6. Favouring taking on insurance for more recently occurring catastrophes (narrative is more tightly held in memory so it appears to be more predictable and likely) in preference to catastrophes that have not occurred for a long time. There should however be little or no preference.

7. In some cases favouring taking on insurance for more specifically defined (stating positive elements) policies involving more narrative (making the event appear to be more predictable because of increased positive memory association) in preference to catastrophes that have more broadly defined policies with less specification. Of course the preference should be in the opposite direction – whichever policy is simply broadest is best. By seeking more optimisation (specialisation, reduction is scope) for a policy we end up with a less useful (less robust) policy.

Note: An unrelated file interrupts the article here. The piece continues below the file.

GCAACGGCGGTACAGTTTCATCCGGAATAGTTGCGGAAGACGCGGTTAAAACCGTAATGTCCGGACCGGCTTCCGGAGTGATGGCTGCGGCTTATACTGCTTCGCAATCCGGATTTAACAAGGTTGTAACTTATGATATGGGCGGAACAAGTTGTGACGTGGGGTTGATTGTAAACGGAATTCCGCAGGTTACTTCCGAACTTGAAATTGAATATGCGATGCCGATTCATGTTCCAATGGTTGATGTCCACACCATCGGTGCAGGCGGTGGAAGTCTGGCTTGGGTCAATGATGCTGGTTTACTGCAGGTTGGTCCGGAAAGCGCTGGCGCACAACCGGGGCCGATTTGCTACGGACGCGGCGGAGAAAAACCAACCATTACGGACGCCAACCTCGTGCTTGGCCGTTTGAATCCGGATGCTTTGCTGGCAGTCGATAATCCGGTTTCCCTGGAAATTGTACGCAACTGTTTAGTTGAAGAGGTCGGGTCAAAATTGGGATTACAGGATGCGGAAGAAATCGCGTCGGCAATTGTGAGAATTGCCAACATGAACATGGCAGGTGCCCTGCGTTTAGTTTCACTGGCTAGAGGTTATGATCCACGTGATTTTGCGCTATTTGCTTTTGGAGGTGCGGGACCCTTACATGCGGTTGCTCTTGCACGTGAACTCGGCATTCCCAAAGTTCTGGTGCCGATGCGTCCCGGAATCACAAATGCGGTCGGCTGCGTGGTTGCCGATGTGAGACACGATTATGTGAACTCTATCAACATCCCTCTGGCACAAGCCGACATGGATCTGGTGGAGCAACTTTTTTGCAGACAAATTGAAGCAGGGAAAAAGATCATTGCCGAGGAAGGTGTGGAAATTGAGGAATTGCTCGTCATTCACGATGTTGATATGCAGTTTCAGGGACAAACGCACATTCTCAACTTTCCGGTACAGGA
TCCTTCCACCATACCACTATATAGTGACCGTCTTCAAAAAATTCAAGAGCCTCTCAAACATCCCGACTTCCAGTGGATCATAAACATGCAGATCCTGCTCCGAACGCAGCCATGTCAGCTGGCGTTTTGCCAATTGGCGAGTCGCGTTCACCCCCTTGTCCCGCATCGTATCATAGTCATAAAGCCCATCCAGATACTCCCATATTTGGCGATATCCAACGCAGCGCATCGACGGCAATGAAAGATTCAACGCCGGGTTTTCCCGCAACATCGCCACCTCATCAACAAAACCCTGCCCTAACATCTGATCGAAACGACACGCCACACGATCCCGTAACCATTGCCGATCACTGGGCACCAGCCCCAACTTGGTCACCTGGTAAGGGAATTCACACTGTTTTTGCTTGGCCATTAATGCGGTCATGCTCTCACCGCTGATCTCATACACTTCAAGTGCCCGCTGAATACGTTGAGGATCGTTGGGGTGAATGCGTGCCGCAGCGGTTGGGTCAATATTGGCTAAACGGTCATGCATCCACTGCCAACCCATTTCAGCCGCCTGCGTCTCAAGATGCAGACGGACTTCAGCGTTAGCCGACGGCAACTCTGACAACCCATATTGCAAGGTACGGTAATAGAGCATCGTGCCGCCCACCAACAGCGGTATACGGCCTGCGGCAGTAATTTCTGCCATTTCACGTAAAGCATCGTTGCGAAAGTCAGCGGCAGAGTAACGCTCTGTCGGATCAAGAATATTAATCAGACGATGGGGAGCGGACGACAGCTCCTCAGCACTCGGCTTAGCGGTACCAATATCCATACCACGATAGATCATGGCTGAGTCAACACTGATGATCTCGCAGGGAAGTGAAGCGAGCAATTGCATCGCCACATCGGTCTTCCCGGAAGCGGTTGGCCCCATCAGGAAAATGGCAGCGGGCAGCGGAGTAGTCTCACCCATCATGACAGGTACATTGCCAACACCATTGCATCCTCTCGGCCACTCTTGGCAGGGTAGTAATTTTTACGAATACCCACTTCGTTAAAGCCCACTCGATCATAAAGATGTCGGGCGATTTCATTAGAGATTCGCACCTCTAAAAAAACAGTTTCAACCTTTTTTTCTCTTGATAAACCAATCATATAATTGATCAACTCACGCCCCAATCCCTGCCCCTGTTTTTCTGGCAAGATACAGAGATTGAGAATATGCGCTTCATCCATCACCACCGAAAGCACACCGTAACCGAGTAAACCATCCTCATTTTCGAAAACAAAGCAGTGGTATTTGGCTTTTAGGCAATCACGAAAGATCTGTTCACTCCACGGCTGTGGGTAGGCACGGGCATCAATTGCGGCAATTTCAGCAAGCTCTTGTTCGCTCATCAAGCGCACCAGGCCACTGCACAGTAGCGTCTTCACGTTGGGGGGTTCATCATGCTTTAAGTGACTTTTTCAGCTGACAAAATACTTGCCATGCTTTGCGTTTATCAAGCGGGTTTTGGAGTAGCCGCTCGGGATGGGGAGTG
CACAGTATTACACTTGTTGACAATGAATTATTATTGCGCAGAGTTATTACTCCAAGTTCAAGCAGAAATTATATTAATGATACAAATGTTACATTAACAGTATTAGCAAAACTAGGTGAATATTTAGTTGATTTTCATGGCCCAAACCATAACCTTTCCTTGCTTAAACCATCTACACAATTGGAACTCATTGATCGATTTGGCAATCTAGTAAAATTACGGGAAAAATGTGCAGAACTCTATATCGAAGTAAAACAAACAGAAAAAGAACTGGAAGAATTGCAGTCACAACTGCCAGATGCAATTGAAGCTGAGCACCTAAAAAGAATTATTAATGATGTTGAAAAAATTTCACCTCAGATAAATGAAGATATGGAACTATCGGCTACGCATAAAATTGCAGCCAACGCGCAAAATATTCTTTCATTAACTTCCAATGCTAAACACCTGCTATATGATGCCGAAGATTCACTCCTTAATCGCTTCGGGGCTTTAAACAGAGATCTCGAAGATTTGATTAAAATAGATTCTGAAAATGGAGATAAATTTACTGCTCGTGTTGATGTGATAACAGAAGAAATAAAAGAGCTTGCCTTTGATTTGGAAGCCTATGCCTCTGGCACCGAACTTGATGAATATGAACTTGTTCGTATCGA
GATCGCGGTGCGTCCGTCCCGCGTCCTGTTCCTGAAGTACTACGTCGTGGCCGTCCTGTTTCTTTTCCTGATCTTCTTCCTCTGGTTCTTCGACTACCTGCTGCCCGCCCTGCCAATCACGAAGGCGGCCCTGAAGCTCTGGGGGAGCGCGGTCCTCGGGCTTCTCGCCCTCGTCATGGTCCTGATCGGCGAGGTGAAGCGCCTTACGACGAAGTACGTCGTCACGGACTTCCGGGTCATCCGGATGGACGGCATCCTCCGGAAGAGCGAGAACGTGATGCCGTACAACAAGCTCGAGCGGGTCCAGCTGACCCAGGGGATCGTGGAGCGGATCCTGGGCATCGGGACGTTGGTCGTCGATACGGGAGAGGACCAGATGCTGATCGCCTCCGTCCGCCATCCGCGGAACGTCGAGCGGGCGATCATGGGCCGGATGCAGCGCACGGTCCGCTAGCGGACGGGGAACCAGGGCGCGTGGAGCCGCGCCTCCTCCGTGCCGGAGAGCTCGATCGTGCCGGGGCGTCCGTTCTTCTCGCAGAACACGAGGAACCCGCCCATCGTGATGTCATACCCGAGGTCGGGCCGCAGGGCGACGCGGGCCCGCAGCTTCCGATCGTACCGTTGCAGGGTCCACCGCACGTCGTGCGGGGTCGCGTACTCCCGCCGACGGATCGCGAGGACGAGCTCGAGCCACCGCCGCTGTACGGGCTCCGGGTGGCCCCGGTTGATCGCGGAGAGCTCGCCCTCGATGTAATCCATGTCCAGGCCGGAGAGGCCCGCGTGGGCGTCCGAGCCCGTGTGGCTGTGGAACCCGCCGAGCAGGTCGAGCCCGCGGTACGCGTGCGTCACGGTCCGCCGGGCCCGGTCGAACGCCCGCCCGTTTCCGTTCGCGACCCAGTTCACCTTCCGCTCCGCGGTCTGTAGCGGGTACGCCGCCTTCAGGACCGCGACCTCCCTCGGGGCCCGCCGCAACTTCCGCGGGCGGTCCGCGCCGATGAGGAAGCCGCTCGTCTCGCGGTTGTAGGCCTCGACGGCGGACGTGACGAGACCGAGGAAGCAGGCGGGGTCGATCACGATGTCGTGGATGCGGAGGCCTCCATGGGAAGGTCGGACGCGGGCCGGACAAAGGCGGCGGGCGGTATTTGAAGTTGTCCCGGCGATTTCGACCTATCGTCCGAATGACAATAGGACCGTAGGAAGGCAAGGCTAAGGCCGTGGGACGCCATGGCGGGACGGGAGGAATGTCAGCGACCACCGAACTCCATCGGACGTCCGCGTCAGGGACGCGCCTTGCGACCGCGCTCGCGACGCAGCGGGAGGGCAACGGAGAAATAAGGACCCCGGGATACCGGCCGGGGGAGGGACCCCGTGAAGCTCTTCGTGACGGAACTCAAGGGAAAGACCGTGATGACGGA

Since we are overconfident about our view the future and tend to over-optimise (causing harm to ourselves), what is the solution? Firstly to understand that we do not know anything about the past (for reasons discussed at the opening) nor the future (overconfidence arises from biassed account of the past) – in other words, to understand that we don’t really know anything. When that is achieved then the second step is to create an environment around us that is robust to the variety of possible outcomes including unlikely ones that might lie ahead. The reverse of this is helpful to consider: The largest mistake that can be made is then to start by being confident about one particular version of the future (okay on its own) and then heavily optimise everything we do for maximum success under that version (unless you enjoy blowing up).